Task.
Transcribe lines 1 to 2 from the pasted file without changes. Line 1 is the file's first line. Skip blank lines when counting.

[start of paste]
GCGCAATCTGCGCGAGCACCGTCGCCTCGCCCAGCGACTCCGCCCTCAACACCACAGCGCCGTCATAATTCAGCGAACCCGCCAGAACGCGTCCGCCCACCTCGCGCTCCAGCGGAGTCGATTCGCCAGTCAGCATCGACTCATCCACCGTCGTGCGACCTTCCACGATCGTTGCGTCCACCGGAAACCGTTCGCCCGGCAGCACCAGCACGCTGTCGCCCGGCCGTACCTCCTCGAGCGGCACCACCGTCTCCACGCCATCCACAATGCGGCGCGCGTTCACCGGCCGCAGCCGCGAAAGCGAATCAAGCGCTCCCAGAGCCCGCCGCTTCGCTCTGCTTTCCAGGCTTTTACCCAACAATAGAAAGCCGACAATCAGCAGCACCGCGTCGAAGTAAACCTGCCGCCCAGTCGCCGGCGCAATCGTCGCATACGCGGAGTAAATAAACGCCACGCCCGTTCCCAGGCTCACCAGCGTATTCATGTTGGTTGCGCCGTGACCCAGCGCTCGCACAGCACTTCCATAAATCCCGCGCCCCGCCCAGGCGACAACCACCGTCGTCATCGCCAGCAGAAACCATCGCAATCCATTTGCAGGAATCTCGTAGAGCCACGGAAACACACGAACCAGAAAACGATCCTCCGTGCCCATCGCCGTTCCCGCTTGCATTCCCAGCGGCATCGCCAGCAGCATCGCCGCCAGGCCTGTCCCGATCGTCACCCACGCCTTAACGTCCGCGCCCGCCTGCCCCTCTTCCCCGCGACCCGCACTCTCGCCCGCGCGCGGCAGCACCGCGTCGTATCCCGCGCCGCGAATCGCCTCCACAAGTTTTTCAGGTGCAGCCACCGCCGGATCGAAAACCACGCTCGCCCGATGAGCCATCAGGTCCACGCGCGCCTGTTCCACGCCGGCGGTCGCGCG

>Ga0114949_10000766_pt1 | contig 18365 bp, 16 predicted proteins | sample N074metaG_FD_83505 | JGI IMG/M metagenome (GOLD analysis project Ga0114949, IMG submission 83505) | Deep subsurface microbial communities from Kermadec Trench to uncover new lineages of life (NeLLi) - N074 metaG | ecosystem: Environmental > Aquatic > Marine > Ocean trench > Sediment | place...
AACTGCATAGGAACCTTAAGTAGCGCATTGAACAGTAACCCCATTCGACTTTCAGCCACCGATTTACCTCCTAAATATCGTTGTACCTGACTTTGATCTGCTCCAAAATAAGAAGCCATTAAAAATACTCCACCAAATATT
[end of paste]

GCGCAATCTGCGCGAGCACCGTCGCCTCGCCCAGCGACTCCGCCCTCAACACCACAGCGCCGTCATAATTCAGCGAACCCGCCAGAACGCGTCCGCCCACCTCGCGCTCCAGCGGAGTCGATTCGCCAGTCAGCATCGACTCATCCACCGTCGTGCGACCTTCCACGATCGTTGCGTCCACCGGAAACCGTTCGCCCGGCAGCACCAGCACGCTGTCGCCCGGCCGTACCTCCTCGAGCGGCACCACCGTCTCCACGCCATCCACAATGCGGCGCGCGTTCACCGGCCGCAGCCGCGAAAGCGAATCAAGCGCTCCCAGAGCCCGCCGCTTCGCTCTGCTTTCCAGGCTTTTACCCAACAATAGAAAGCCGACAATCAGCAGCACCGCGTCGAAGTAAACCTGCCGCCCAGTCGCCGGCGCAATCGTCGCATACGCGGAGTAAATAAACGCCACGCCCGTTCCCAGGCTCACCAGCGTATTCATGTTGGTTGCGCCGTGACCCAGCGCTCGCACAGCACTTCCATAAATCCCGCGCCCCGCCCAGGCGACAACCACCGTCGTCATCGCCAGCAGAAACCATCGCAATCCATTTGCAGGAATCTCGTAGAGCCACGGAAACACACGAACCAGAAAACGATCCTCCGTGCCCATCGCCGTTCCCGCTTGCATTCCCAGCGGCATCGCCAGCAGCATCGCCGCCAGGCCTGTCCCGATCGTCACCCACGCCTTAACGTCCGCGCCCGCCTGCCCCTCTTCCCCGCGACCCGCACTCTCGCCCGCGCGCGGCAGCACCGCGTCGTATCCCGCGCCGCGAATCGCCTCCACAAGTTTTTCAGGTGCAGCCACCGCCGGATCGAAAACCACGCTCGCCCGATGAGCCATCAGGTCCACGCGCGCCTGTTCCACGCCGGCGGTCGCGCG

>Ga0114949_10000766_pt1 | contig 18365 bp, 16 predicted proteins | sample N074metaG_FD_83505 | JGI IMG/M metagenome (GOLD analysis project Ga0114949, IMG submission 83505) | Deep subsurface microbial communities from Kermadec Trench to uncover new lineages of life (NeLLi) - N074 metaG | ecosystem: Environmental > Aquatic > Marine > Ocean trench > Sediment | place...